The Constellation Program, part of NASA’s plan to visit the moon again, includes a $350 million A-3
test stand at Stennis Space Center in Mississippi, necessary to meet special testing requirements for
the rockets built for the mission. The stand, when it’s complete (ETA: September 2013), will likely not
be seeing the moon anytime soon: the Constellation Program was cancelled by President Obama in
2010. And though there is no guarantee that the multi-million-dollar equipment will ever be used, NASA
continues to maintain it, at a cost of $900,000 (taxpayer dollars) a year.
This facility is one of a legion of unused NASA facilities that continue to be maintained at a high price.
In fact, according to NASA Inspector General Paul K. Martin, an in-house study conducted in 2012
estimated NASA has up to 865 “unneeded” facilities, which are costing over $24 million each year to
maintain. A subsequent audit (by the inspector general’s office) published February 2013, further
identified 33 facilities (i.e., thermal vacuum chambers, wind tunnels and other launch infrastructure)
that were underutilized by NASA or had no identifiable future mission. Maintaining these facilities cost
taxpayers another $43 million in 2011.
Efforts to repurpose the facilities have gotten tangled up in political in-fighting, as is the case with the
historic Launch Pad 39A at Kennedy Space Center in Florida (annual maintenance cost: $1.2 million). For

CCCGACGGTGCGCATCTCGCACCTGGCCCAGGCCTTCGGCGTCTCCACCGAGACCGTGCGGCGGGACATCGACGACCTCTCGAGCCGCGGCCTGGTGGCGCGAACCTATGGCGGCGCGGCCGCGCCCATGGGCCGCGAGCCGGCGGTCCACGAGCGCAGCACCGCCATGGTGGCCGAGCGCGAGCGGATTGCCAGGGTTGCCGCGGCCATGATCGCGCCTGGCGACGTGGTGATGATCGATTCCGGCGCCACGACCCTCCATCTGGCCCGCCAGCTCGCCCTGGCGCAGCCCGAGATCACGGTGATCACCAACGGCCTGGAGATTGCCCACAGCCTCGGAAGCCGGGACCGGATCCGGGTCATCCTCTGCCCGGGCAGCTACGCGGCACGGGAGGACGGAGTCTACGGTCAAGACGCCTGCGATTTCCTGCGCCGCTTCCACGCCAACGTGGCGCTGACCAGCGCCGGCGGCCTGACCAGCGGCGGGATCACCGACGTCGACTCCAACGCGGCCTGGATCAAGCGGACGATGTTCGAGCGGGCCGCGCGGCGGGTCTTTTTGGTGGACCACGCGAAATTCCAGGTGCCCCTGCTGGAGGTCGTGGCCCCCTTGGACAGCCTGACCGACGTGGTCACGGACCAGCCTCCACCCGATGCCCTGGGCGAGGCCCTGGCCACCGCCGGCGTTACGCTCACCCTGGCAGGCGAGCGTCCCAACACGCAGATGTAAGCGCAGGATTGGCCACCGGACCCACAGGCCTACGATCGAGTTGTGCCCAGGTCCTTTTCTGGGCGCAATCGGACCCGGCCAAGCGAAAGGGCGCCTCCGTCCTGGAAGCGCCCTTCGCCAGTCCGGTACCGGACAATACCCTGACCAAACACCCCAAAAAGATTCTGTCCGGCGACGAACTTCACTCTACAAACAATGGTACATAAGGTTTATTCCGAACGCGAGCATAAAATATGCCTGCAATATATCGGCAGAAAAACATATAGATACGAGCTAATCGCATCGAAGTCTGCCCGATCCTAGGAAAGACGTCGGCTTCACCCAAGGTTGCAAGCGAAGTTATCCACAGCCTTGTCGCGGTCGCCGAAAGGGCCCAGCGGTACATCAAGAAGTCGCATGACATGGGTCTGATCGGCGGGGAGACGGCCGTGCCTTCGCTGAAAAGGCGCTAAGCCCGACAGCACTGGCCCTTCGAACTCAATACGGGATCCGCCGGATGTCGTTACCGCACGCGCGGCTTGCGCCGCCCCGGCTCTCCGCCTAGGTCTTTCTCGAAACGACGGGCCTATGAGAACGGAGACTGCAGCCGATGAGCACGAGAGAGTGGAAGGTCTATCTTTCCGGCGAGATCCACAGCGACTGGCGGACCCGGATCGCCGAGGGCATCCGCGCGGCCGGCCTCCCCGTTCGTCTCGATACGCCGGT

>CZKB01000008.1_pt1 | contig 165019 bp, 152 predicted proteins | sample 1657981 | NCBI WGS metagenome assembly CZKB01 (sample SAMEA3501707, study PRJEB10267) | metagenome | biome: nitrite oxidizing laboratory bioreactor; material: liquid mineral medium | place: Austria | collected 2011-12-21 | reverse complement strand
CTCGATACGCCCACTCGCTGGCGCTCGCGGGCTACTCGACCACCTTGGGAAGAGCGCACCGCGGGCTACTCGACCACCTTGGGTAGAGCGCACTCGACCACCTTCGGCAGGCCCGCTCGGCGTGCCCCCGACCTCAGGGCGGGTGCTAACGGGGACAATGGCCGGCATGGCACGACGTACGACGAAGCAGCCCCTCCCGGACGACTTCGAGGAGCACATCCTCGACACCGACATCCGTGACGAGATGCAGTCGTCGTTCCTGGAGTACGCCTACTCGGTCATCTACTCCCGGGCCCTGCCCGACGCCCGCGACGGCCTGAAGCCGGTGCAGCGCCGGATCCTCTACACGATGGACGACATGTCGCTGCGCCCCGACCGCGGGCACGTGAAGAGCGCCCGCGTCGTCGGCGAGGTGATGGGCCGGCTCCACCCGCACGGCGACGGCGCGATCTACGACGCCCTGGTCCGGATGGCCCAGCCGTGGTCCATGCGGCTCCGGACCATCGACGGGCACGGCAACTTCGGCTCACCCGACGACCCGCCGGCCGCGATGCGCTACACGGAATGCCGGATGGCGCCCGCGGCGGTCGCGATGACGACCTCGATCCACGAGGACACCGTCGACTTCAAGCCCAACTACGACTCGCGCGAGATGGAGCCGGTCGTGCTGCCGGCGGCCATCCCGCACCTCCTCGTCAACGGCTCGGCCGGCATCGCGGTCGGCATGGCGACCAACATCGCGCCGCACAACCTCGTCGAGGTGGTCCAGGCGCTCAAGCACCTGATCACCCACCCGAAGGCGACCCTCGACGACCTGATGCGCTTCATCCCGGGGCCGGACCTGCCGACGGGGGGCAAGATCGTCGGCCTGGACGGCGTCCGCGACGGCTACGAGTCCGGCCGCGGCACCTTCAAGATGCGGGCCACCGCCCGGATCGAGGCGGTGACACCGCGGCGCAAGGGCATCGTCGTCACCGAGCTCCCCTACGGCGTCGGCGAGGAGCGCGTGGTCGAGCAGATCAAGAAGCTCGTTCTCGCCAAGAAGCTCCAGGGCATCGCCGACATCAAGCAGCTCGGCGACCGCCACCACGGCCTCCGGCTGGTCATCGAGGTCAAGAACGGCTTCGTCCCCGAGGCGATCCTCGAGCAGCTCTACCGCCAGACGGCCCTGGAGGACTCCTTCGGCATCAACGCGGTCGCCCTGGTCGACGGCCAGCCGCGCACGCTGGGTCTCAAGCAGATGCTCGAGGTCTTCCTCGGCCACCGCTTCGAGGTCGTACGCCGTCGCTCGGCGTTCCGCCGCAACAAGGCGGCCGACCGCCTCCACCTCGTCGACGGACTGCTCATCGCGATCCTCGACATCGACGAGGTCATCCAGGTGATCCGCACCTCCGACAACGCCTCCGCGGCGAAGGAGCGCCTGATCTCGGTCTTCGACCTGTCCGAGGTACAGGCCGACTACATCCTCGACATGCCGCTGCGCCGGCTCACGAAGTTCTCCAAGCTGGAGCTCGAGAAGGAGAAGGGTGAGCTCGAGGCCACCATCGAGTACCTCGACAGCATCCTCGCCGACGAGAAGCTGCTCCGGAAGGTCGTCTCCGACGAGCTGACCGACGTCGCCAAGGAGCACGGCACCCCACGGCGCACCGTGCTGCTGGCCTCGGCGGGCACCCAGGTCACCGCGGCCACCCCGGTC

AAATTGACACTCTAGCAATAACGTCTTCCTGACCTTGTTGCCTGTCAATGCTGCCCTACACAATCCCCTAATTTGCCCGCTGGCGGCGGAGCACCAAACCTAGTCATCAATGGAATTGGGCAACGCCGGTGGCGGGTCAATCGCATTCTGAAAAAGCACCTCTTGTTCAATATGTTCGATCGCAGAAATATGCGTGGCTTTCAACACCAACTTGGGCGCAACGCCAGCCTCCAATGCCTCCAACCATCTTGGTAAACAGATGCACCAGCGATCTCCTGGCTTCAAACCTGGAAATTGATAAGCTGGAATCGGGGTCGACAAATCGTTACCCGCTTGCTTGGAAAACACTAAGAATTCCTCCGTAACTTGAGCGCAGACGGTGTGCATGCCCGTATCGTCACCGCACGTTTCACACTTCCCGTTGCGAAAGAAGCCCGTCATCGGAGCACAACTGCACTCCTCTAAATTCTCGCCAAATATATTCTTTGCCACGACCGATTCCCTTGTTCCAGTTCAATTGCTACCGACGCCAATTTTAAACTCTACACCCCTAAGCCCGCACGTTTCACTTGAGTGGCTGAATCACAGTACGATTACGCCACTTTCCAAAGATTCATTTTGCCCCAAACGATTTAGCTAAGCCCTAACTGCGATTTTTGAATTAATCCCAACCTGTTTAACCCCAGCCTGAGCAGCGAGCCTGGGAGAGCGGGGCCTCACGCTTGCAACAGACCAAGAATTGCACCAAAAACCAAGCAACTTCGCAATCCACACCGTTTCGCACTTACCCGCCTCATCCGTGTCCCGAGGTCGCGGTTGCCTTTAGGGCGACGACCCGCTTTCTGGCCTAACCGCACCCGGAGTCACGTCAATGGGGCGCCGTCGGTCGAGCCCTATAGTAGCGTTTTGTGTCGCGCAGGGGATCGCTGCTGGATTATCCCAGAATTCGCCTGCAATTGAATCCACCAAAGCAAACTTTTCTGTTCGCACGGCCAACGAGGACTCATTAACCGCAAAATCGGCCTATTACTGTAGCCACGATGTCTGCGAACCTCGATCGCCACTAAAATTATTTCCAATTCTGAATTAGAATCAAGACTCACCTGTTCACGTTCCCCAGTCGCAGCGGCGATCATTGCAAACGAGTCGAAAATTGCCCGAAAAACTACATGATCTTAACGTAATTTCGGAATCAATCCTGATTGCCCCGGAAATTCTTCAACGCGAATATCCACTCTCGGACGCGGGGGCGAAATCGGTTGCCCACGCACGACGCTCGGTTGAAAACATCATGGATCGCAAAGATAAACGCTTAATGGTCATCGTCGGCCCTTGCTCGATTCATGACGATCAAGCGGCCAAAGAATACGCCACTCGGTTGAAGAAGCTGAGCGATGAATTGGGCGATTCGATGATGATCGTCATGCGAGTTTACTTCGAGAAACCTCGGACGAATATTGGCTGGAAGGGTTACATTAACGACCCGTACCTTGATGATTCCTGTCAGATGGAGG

NASA, 80% whose facilities are 40 or more years older (well beyond their planned lifecycle), the costs
will only continue to escalate. Maintenance cost estimates for backlogged equipment reached $2.3
billion by 2012.
One solution would be to optimize the maintenance practices for all existing NASA facilities (functional
and non- functional), and thereby reduce their cumulative impact on total cost of operation (TCO).
A power industry study conducted by Electric Power Research Institute (EPRI) found that the annual
maintenance cost of repairing machinery after it breaks down (corrective or reactive maintenance) is
$17 to $18 per horsepower, while the annual cost per horsepower using preventive maintenance (PM),
is between $11 and $13, and using predictive maintenance (PdM) is between $7 and $9 – a substantial
savings, in the short- and long-run. Moreover, The study revealed a potential maintenance cost savings
of 47% by using PdM techniques.
Dana Madama is the Online Marketing Manager at eMaint Enterprises, located in Marlton, NJ, which provides CMMS and EAM solutions for all of your maintenance and asset management needs.